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Number crunching in CLISP.
- To: clisp-list <email@example.com>
- Subject: Number crunching in CLISP.
- From: "Harvey J. Stein" <hjstein@MATH.HUJI.AC.IL>
- Date: Wed, 10 Aug 1994 01:21:01 +0300
- In-reply-to: <9408092026.AA13748@ursula.ee.pdx.edu>
Thank you, Bruno Haible & Marcus Daniels for pointing out that it's
easy to get CLISP to use the FPU, and how to do it. Marcus raised
questions as to what kind of code I will be using in his comment:
> For this excruciatingly unrealistic code, I think it is the short answer is
> "You can't". Write portions of it in C. Use the approach described
> in foreign.txt (or ask me to point you to the alpha CLISP with FFI).
The kind of code I'm considering basically is solving recursive
functions. I might have something like:
(defun value (level node)
(cond ((= level *MAX_LEVEL*) 100)
(t (let ((p1 (complicate-expression-involving-exponentials))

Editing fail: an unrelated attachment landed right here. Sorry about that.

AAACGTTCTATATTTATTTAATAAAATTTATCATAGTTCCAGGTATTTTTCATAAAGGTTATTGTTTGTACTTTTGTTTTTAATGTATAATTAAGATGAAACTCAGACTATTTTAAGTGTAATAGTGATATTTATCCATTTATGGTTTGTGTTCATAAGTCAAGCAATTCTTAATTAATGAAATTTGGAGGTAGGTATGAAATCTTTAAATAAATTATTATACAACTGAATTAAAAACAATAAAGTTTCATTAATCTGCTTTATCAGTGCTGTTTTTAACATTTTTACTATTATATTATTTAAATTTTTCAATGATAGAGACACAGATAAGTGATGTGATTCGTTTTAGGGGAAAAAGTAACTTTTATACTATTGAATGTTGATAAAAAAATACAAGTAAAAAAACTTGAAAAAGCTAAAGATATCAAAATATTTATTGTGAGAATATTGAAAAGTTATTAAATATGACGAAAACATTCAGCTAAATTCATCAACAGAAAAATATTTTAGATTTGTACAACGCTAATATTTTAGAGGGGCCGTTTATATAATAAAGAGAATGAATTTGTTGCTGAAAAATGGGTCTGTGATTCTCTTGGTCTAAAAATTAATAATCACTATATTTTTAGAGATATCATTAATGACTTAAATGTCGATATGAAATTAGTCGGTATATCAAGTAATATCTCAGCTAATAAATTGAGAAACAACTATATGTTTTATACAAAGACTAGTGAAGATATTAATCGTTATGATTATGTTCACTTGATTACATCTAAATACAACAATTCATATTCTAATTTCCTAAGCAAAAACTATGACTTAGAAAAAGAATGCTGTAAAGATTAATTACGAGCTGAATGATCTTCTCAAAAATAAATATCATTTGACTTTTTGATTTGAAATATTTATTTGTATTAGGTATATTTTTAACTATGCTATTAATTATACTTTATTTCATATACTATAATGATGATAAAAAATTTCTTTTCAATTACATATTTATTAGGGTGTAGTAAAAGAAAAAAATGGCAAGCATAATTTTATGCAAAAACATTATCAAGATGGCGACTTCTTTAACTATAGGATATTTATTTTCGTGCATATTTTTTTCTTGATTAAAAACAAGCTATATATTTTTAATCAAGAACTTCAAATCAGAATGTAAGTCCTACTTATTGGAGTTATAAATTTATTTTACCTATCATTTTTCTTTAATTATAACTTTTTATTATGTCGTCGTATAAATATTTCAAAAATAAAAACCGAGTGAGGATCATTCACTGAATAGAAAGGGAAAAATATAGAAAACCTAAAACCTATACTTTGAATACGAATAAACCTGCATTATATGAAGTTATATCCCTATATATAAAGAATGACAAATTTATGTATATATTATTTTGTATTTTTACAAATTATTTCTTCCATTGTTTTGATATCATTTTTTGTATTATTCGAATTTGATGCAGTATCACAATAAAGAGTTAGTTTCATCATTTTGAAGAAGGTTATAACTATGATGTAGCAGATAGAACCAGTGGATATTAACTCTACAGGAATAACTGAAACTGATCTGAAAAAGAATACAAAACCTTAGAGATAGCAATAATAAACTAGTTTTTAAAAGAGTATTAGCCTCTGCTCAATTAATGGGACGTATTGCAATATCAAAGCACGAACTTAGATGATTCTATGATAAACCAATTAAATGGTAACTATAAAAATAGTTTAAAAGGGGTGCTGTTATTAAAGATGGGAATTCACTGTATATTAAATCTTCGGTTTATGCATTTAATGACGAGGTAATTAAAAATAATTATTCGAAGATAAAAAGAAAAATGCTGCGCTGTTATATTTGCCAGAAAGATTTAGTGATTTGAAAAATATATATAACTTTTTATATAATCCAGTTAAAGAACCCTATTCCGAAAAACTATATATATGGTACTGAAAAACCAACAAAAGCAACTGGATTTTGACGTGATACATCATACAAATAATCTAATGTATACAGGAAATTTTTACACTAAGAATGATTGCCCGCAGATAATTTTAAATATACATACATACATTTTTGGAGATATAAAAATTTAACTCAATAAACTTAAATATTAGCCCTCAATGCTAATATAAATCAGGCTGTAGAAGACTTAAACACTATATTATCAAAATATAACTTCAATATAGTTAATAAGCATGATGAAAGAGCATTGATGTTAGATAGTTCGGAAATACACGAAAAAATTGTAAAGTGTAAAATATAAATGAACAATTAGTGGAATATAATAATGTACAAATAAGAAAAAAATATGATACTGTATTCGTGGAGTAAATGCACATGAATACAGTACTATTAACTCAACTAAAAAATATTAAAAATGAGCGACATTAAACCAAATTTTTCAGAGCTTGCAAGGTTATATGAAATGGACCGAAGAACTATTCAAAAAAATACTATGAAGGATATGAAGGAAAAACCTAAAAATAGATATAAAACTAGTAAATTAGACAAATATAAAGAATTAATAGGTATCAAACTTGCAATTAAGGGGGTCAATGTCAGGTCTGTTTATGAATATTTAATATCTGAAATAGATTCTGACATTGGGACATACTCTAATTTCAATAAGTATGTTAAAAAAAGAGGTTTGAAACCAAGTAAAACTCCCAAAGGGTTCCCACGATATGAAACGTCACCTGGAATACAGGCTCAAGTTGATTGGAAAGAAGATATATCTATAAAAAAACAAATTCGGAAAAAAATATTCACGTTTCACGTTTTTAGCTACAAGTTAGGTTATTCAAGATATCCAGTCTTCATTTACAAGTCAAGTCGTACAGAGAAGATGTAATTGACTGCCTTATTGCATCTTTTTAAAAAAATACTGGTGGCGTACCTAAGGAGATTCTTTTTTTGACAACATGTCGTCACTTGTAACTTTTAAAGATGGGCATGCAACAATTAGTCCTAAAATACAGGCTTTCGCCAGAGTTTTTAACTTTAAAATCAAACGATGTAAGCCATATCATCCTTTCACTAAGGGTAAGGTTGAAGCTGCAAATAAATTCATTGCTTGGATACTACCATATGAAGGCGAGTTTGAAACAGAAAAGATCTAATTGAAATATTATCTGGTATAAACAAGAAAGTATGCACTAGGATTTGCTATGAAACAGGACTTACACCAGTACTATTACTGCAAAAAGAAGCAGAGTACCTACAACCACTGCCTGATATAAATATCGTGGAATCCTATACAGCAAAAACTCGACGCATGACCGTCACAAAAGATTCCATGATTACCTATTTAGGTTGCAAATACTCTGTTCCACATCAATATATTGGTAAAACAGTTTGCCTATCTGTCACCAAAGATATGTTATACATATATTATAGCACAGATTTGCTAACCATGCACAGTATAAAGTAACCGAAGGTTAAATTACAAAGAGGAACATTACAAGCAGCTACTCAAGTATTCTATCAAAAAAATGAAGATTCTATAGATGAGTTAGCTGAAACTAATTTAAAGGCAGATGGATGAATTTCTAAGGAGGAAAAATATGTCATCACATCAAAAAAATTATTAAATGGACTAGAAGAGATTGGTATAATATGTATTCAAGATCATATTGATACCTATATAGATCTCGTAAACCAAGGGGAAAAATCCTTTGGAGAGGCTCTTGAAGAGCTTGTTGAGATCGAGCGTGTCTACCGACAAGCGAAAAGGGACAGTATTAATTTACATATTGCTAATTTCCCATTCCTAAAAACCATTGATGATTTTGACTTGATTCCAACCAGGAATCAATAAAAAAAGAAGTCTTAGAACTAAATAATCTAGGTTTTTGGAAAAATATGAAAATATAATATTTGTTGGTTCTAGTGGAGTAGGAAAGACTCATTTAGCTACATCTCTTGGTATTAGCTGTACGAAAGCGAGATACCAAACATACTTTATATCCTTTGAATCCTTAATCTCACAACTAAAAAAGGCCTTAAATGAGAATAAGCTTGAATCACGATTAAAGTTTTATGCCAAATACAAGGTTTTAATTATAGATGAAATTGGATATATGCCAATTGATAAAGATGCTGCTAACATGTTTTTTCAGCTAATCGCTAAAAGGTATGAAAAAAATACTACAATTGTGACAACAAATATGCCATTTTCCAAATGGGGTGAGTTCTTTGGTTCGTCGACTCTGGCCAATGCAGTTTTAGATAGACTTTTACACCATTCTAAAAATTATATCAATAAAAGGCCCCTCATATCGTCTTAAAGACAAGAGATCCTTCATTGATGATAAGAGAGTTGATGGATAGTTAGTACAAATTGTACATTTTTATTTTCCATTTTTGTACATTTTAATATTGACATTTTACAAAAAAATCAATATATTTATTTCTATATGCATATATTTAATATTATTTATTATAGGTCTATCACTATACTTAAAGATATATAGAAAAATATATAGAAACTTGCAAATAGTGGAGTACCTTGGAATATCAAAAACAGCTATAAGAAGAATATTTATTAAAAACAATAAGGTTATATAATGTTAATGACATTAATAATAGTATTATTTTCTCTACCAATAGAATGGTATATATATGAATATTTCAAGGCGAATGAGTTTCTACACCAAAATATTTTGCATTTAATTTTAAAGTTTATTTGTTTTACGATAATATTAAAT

(p3 (- 1 p1 p2)))
(* (exp (* (aref *RATE* level) (aref *DT* level)))
(+ (* p1 (value (+1 level) (+1 node)))
(* p2 (value (+1 level) node))
(* p3 (value (+1 level) (-1 node)))))))))
where I need to compute (value 0 0) for various values of *RATE* and
*DT*. This is very simplified & off the top of my head, but is
basically the kind of thing we're looking at. The real thing would
have more conditionals embedded in & afew more array references.
We have some functions individually coded in FORTRAN which takes maybe
a couple of seconds to compute (on a 486dx-66). Adding new functions
in FORTRAN is a mess, so I'd like to code a system for investigating
functions of this form in LISP. Investigating these functions
involves plotting their value as a function of various input
parameters. I usually use around 300 points, thus taking about 5
minutes per graph. Then, varying a bunch of other input parameters, I
end up with maybe 60 graphs to look at, thus taking about 5 hours to
generate, which I spread around 5 machines so that I can look at them
in an hour.
My dream is to code this in LISP & get it to run comparably. Then,
maybe I wouldn't even have to recode it. If I can code this in LISP &
get even reasonable speed, then that will be good enough for general
testing & some comparative analysis.
Harvey J. Stein
Berger Financial Research